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Two thirds of car buyers will never buy a diesel

Diesel pump in use

Only 5% of car buyers plan to purchase a diesel powered model and two thirds said they’d never buy one, according to a new study.

The research comes after the latest, April new car registration figures from the Society of Motor Manufacturers and Traders (SMMT) showed electric cars have outsold diesel models by more than a factor of two so far this year.

New diesel registrations for the first four months of 2022 account to 30,411 cars, while more than 77,000 new fully electric vehicles have been sold in the same period. In comparison, last April, more than 62,500 diesel models had been sold, while battery electric vehicle registrations stood at 40,931 for the first four months of 2021. Less than seven years ago, in 2015, diesel models accounted for 48.5% of the UK’s new car market

As part of its latest weekly industry research, What Car? asked 910 in-market buyers their views on diesel cars and whether they think they’ll be buying diesel in the future.

Of the new car buyers surveyed, just 5% said they were looking at a new, factory-order diesel car, while 21% of used buyers were considering a diesel as their next car. In total, 89% of all car buyers surveyed were considering fuel types other than a diesel. Of these, 66% were confident they would never buy a diesel car in the future, while 22% weren’t sure.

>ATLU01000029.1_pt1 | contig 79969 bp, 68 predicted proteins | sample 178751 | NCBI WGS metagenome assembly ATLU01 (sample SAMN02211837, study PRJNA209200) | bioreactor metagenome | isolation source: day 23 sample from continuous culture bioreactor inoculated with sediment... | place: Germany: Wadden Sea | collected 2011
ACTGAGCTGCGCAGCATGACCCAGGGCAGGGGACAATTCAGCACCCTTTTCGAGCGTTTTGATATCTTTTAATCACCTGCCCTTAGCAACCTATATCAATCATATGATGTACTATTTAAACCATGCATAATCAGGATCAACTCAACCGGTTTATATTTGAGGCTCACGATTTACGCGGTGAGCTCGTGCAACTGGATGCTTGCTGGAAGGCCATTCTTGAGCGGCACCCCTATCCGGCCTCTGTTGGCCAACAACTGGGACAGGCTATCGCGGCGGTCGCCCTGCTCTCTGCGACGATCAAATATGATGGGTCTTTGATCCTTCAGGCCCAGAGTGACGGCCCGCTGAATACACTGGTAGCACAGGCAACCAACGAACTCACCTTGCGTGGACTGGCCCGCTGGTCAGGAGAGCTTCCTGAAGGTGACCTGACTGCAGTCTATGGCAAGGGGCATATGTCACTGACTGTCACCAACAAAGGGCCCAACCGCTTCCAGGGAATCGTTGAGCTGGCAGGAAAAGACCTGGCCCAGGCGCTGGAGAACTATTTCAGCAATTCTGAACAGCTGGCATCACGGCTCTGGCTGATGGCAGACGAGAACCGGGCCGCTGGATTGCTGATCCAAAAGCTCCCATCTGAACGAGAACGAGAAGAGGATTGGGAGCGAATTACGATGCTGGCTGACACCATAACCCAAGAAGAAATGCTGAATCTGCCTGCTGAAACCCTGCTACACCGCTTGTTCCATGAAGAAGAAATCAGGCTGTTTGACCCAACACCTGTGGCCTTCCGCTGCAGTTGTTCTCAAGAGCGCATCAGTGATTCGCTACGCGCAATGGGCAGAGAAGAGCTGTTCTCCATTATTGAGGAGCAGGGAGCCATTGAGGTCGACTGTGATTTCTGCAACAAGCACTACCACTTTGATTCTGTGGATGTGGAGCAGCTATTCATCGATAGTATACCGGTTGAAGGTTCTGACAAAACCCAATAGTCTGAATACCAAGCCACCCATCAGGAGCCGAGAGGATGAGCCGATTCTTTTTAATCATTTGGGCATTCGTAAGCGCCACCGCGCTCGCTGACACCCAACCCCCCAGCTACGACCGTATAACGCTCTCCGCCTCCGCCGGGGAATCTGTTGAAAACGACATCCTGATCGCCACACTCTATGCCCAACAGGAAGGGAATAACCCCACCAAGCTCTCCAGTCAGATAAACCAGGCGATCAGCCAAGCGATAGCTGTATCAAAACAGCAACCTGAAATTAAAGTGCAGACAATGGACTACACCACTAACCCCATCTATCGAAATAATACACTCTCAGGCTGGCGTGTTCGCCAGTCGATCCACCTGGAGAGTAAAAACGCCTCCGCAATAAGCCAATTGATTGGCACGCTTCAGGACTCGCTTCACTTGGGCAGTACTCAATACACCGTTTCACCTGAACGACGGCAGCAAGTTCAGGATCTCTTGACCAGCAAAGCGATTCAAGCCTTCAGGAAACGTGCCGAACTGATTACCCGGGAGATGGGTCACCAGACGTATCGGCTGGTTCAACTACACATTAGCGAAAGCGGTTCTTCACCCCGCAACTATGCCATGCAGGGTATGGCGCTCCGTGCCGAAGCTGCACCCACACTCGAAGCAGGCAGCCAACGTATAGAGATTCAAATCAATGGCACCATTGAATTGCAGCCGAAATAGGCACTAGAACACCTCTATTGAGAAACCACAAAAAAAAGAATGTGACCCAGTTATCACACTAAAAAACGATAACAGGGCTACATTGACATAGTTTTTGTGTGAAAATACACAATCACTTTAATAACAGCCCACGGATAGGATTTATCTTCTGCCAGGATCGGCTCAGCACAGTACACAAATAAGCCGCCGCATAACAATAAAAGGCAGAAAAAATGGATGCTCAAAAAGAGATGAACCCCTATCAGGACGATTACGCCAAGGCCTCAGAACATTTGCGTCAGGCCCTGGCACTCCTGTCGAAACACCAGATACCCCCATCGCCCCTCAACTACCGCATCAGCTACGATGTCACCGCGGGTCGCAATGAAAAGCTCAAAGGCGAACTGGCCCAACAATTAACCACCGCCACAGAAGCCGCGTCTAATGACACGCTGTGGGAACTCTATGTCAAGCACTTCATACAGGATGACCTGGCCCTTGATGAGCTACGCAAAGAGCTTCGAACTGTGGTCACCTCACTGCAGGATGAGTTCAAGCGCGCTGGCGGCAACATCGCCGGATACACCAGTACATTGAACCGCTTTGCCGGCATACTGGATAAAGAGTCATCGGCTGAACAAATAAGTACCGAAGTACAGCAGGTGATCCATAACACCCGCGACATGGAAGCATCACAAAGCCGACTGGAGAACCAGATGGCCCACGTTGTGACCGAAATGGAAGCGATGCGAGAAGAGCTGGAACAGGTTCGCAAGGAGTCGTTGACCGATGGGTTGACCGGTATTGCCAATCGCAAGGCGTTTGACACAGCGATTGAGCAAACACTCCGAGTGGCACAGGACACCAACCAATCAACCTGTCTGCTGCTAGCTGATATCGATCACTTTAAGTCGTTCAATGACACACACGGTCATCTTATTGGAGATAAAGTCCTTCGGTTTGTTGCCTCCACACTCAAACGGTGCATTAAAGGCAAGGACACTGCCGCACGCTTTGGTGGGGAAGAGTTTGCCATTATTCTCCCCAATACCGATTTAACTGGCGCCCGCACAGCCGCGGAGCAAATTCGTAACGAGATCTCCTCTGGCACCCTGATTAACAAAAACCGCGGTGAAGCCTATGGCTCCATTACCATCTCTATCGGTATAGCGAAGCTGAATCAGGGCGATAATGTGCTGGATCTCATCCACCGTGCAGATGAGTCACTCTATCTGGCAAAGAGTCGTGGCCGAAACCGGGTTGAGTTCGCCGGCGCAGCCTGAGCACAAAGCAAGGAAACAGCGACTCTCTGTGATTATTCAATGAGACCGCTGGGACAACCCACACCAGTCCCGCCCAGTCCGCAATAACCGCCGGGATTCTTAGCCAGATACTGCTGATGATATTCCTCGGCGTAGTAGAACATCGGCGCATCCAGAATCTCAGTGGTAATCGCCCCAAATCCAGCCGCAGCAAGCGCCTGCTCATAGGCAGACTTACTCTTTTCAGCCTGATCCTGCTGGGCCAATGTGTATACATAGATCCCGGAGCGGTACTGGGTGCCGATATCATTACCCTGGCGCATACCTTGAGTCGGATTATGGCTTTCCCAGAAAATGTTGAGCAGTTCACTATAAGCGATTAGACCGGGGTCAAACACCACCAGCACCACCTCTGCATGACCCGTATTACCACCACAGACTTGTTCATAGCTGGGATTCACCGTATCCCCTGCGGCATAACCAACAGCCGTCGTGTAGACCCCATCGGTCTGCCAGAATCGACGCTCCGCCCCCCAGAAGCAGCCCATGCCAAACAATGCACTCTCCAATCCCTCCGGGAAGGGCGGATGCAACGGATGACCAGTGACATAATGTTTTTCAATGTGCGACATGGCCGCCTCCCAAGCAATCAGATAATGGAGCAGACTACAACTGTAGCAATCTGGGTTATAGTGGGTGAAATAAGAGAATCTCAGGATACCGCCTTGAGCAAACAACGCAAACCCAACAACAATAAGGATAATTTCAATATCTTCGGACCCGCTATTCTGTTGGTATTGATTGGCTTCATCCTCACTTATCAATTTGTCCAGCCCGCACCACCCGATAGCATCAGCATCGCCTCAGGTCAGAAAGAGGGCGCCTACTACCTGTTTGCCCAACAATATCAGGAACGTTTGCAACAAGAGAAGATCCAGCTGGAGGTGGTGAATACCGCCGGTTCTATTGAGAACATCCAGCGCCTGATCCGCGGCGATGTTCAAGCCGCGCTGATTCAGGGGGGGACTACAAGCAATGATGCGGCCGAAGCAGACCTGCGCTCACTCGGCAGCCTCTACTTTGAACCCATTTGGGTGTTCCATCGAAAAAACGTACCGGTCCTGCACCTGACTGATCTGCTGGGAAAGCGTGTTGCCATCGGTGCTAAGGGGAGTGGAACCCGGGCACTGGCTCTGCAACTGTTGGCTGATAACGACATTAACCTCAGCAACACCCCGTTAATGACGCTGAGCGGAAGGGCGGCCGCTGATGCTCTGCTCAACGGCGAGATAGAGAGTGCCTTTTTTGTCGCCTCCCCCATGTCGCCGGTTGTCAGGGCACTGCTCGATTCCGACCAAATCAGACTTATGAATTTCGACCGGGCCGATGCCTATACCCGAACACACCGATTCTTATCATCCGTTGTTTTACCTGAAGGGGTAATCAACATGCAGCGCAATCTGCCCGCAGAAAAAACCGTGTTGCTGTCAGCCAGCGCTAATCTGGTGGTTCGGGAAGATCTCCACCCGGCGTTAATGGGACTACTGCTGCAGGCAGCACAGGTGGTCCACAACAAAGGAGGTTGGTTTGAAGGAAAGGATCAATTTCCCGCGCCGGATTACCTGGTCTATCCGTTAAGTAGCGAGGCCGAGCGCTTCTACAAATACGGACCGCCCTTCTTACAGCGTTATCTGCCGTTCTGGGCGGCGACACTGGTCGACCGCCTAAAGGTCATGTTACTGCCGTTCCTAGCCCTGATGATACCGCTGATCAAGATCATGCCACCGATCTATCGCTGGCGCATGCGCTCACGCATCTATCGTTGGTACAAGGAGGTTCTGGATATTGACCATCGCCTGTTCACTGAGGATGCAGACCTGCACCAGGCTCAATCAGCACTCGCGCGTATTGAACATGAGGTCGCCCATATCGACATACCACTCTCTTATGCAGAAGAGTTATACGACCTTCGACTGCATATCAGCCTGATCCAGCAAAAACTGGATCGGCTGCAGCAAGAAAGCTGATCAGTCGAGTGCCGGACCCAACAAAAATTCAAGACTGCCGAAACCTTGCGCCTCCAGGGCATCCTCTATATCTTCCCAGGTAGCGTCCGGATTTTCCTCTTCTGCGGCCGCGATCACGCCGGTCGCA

Of the buyers considering other fuel types, 34% said they avoid diesels because they don’t believe they are environmentally friendly enough, while 20% said a diesel wouldn’t suit their needs. Another 17% said other fuel types are now cheaper to run.

Steve Huntingford, editor of What Car?, said: “Diesel’s rapid decline in sales comes as manufacturers continue to offer fewer models to new car buyers. Vauxhall was the latest manufacturer to drop the diesel option on its best-selling Corsa, with the car now available in petrol or fully electric powertrains only.

“As the new diesel car parc declines, this will eventually impact the used market for diesel cars – which are also impacted by the growing number of low emissions zones and other air quality initiatives.”

Two-thirds of motorists want to buy an electric vehicle (EV), with the majority seeking lower fuel bills.

A survey, commissioned by Bridgestone, found that 67% of motorists intended to switch to an EV and, of that figure, 47% want to change to save on fuel bills, while 56% are sold by the environmental benefits of EVs.



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